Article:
Van insurance news roundup: 7 days ending 31 Jan 2013:
It’s true that some motoring costs like car insurance and van insurance have eased this year, but unfortunately other costs are rising higher and higher.
The good news is that insurance rates have fallen by 14.1 per cent year-on-year according to the AA’s latest research. This is even more noteworthy because the motoring organisation has never seen such a drop ever; the source of the downward spiral has been linked to insurers both responding to a highly competitive environment and trying to stay ahead of the curve prior to new rules that could be going into effect soon that are specifically engineered to reduce the impact of fraudulent whiplash claims.
Now if this keeps up it will be fantastic, but shedloads of insurance experts say that there’s a danger of things dropping down so low that the market can’t support it, with the result of prices rebounding back up towards much more expensive rates. However, even if this doesn’t happen there are some ridiculous other costs that motorists have to worry about, and anyone who makes a living behind the wheel like a white van man has to worry about things like road fines, which have been rocketing upwards over the years.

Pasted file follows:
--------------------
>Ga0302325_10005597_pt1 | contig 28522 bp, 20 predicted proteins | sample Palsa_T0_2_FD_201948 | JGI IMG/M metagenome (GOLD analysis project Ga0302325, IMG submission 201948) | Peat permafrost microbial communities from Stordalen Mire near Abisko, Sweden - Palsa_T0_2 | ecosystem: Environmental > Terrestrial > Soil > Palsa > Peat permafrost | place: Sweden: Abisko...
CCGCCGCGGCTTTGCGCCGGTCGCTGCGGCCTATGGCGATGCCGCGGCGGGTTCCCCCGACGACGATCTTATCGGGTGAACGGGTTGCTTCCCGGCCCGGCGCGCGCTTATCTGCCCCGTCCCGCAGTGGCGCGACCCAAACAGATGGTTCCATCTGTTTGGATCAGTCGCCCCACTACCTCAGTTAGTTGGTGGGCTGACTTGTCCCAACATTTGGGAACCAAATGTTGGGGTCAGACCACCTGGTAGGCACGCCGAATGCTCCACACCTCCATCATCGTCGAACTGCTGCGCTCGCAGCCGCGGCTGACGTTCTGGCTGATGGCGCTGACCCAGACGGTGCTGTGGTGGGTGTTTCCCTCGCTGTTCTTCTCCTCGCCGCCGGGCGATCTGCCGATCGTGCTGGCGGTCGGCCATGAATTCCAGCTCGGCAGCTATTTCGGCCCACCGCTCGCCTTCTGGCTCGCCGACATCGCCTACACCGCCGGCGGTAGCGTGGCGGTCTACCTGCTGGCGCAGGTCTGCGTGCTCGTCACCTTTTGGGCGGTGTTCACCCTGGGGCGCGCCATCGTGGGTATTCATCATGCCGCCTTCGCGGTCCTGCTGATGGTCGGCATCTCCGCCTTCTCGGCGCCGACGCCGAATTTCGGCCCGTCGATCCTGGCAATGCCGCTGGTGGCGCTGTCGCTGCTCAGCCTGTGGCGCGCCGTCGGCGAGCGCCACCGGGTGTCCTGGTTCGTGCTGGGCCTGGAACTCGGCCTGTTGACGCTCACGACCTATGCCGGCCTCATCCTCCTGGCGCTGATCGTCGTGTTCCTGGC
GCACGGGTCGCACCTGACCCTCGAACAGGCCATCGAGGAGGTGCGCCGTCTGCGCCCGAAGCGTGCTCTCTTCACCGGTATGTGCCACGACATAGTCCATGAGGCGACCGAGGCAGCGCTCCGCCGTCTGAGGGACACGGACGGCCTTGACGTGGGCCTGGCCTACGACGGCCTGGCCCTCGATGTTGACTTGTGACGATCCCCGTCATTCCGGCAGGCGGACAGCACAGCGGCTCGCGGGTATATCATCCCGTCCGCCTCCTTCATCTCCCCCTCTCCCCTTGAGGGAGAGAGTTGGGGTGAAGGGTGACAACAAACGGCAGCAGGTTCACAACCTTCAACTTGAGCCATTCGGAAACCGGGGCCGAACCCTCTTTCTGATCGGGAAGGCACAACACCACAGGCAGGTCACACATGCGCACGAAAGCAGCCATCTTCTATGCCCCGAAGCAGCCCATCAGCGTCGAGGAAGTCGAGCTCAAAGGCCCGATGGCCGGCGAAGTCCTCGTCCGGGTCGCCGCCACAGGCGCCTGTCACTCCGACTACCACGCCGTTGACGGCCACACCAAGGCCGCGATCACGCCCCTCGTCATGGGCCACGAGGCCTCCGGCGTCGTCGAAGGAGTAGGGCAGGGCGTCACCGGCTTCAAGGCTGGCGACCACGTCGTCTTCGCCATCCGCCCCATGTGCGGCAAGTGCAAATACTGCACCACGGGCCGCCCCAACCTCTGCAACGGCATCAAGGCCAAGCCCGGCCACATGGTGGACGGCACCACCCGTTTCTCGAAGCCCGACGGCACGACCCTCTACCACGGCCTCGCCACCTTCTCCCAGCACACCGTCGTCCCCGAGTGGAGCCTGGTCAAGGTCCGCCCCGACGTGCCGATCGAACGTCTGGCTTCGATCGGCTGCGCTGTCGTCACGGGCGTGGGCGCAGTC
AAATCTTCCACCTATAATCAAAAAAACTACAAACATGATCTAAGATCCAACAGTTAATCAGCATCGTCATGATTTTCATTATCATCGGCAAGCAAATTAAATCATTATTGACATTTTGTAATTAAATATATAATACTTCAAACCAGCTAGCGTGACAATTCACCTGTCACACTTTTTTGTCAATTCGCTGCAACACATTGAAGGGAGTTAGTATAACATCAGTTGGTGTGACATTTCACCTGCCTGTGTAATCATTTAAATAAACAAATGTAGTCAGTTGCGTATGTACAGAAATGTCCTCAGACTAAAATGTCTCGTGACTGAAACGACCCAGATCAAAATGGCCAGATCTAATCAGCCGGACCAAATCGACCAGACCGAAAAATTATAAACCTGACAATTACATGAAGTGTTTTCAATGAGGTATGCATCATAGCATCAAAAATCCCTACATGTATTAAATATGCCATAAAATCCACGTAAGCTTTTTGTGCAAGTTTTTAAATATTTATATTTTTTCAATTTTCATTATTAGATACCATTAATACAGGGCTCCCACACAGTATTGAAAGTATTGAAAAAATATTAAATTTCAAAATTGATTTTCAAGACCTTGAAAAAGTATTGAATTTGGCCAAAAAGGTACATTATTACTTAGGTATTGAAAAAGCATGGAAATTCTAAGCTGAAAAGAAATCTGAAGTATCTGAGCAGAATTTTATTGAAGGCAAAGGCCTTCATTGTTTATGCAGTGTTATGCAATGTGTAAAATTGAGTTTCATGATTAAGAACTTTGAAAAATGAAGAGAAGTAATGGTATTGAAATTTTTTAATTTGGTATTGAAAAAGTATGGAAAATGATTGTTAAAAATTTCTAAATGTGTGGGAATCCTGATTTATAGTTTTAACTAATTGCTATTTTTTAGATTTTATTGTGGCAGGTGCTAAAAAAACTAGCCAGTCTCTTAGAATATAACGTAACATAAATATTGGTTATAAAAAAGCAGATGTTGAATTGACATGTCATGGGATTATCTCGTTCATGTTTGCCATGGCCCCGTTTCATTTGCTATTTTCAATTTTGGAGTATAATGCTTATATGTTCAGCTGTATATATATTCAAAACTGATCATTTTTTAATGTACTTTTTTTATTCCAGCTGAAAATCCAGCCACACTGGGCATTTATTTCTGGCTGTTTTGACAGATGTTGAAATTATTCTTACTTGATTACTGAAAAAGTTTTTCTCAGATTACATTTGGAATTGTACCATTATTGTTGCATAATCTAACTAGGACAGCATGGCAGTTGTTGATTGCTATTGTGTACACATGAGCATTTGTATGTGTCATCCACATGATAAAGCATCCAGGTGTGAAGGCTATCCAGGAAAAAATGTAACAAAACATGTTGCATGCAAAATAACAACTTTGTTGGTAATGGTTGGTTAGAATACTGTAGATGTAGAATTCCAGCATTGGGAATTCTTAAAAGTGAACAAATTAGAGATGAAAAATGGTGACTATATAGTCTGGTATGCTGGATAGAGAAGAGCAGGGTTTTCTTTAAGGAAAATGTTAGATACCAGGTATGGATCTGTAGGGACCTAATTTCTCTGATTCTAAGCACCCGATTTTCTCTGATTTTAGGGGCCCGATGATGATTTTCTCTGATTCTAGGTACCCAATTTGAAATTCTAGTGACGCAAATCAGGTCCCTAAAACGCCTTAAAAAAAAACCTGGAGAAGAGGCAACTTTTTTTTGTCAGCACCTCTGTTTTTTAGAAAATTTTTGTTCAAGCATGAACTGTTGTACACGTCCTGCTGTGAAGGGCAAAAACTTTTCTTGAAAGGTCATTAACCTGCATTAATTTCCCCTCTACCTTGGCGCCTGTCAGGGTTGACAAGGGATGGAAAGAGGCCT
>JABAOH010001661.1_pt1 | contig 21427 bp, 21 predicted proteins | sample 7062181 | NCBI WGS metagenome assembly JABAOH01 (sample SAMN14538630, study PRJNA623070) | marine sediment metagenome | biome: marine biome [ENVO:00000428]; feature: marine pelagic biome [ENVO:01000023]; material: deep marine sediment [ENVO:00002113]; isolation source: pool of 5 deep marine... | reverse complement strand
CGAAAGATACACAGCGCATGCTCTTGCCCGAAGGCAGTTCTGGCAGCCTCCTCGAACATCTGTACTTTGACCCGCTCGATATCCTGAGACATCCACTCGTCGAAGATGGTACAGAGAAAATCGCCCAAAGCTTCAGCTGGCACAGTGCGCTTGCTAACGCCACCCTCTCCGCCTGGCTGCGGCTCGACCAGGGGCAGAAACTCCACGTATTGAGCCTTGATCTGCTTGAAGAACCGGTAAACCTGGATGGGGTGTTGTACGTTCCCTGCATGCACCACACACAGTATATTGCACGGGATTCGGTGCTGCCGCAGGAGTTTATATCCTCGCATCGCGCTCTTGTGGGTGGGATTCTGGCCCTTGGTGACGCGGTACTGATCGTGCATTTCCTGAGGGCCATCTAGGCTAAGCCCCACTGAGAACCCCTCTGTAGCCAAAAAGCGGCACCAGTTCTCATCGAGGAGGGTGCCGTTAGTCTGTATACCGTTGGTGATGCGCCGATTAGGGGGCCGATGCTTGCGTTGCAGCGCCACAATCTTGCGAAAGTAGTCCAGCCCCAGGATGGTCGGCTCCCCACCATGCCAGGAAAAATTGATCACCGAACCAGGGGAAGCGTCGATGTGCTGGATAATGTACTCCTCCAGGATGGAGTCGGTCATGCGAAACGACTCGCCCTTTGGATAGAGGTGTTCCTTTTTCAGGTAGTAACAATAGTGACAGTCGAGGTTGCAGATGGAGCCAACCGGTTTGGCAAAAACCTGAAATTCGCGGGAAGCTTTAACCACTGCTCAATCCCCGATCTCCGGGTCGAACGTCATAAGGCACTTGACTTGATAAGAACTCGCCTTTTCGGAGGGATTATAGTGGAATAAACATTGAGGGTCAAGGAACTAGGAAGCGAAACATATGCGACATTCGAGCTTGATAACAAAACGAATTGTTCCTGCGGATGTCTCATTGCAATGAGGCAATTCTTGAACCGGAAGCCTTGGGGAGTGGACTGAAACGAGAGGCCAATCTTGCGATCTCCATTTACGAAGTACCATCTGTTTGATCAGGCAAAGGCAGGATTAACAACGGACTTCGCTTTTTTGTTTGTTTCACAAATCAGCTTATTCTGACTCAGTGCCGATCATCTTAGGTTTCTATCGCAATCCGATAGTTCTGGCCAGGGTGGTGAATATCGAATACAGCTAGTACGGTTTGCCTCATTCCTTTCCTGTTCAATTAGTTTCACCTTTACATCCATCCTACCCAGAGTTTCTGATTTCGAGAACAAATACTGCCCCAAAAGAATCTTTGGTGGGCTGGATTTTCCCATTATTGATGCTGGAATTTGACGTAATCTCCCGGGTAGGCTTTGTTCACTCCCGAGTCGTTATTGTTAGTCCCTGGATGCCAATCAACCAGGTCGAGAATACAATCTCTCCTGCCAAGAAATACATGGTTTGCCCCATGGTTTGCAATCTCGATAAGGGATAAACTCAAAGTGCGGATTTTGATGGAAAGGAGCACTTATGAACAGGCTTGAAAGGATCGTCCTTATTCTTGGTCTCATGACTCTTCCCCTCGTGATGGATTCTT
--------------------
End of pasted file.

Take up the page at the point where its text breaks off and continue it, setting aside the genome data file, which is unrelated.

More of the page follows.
In fact, new research discovered that motorists had to pay more than 1.3 million road fines during the 2011-2012 financial year, all for minor offences. This was found to be 16 per cent higher than the previous year – and represented a cost of £135 million to all the motorists that had to pay these fines! That’s a lot of money, and it’s most likely less about keeping the roads safe and more about generating revenue for local authorities. I mean let’s be serious here for a moment – do we really need all these traffic cameras set up in strange locations that aren’t necessarily high-accident areas just so the local council can generate some more money for their coffers?
Let’s get real – the nation’s roads are much safer then they’ve ever been, and I highly doubt that it’s the number of traffic cameras or motoring offences that are being handed out by police. Accident rates have been coming down consistently for years, and I’d like to know if there’s any research linking higher road offences to safer roads; somehow I sincerely doubt it though. Why are the roads safer than ever but local authorities are penalising drivers for this? We don’t need this kind of madness on our roads, as it’s hard enough to keep the fuel tank full with rising petrol costs and other things.